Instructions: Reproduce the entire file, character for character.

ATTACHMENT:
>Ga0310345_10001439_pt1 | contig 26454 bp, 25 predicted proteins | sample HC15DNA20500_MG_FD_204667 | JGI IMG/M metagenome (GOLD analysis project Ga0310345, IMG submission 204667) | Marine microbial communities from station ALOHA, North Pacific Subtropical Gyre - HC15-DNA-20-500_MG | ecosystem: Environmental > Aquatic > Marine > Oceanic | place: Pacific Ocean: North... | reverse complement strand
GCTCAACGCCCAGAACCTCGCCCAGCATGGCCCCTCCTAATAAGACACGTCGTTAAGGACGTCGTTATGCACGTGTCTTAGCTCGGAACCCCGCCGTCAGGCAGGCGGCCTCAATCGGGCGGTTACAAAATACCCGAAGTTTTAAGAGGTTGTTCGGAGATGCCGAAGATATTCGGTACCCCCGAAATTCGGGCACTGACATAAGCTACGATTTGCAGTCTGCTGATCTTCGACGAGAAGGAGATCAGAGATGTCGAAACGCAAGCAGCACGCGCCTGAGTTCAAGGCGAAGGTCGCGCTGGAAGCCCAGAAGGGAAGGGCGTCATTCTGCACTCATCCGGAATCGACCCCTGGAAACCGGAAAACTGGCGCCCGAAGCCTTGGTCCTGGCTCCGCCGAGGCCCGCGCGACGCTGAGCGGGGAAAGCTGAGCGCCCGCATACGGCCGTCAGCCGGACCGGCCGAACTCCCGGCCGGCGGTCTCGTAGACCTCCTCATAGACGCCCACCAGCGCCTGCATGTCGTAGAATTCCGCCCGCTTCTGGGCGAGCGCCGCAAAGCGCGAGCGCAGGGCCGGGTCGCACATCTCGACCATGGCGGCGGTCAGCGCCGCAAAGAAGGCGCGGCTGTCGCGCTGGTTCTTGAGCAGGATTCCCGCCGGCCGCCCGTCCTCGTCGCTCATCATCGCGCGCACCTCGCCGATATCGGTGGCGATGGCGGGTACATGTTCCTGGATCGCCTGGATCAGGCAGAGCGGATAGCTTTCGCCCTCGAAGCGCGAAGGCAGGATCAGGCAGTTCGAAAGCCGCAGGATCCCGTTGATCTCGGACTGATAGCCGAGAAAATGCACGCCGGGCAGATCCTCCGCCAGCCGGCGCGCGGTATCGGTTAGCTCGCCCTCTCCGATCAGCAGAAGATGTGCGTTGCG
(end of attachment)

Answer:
>Ga0310345_10001439_pt1 | contig 26454 bp, 25 predicted proteins | sample HC15DNA20500_MG_FD_204667 | JGI IMG/M metagenome (GOLD analysis project Ga0310345, IMG submission 204667) | Marine microbial communities from station ALOHA, North Pacific Subtropical Gyre - HC15-DNA-20-500_MG | ecosystem: Environmental > Aquatic > Marine > Oceanic | place: Pacific Ocean: North... | reverse complement strand
GCTCAACGCCCAGAACCTCGCCCAGCATGGCCCCTCCTAATAAGACACGTCGTTAAGGACGTCGTTATGCACGTGTCTTAGCTCGGAACCCCGCCGTCAGGCAGGCGGCCTCAATCGGGCGGTTACAAAATACCCGAAGTTTTAAGAGGTTGTTCGGAGATGCCGAAGATATTCGGTACCCCCGAAATTCGGGCACTGACATAAGCTACGATTTGCAGTCTGCTGATCTTCGACGAGAAGGAGATCAGAGATGTCGAAACGCAAGCAGCACGCGCCTGAGTTCAAGGCGAAGGTCGCGCTGGAAGCCCAGAAGGGAAGGGCGTCATTCTGCACTCATCCGGAATCGACCCCTGGAAACCGGAAAACTGGCGCCCGAAGCCTTGGTCCTGGCTCCGCCGAGGCCCGCGCGACGCTGAGCGGGGAAAGCTGAGCGCCCGCATACGGCCGTCAGCCGGACCGGCCGAACTCCCGGCCGGCGGTCTCGTAGACCTCCTCATAGACGCCCACCAGCGCCTGCATGTCGTAGAATTCCGCCCGCTTCTGGGCGAGCGCCGCAAAGCGCGAGCGCAGGGCCGGGTCGCACATCTCGACCATGGCGGCGGTCAGCGCCGCAAAGAAGGCGCGGCTGTCGCGCTGGTTCTTGAGCAGGATTCCCGCCGGCCGCCCGTCCTCGTCGCTCATCATCGCGCGCACCTCGCCGATATCGGTGGCGATGGCGGGTACATGTTCCTGGATCGCCTGGATCAGGCAGAGCGGATAGCTTTCGCCCTCGAAGCGCGAAGGCAGGATCAGGCAGTTCGAAAGCCGCAGGATCCCGTTGATCTCGGACTGATAGCCGAGAAAATGCACGCCGGGCAGATCCTCCGCCAGCCGGCGCGCGGTATCGGTTAGCTCGCCCTCTCCGATCAGCAGAAGATGTGCGTTGCG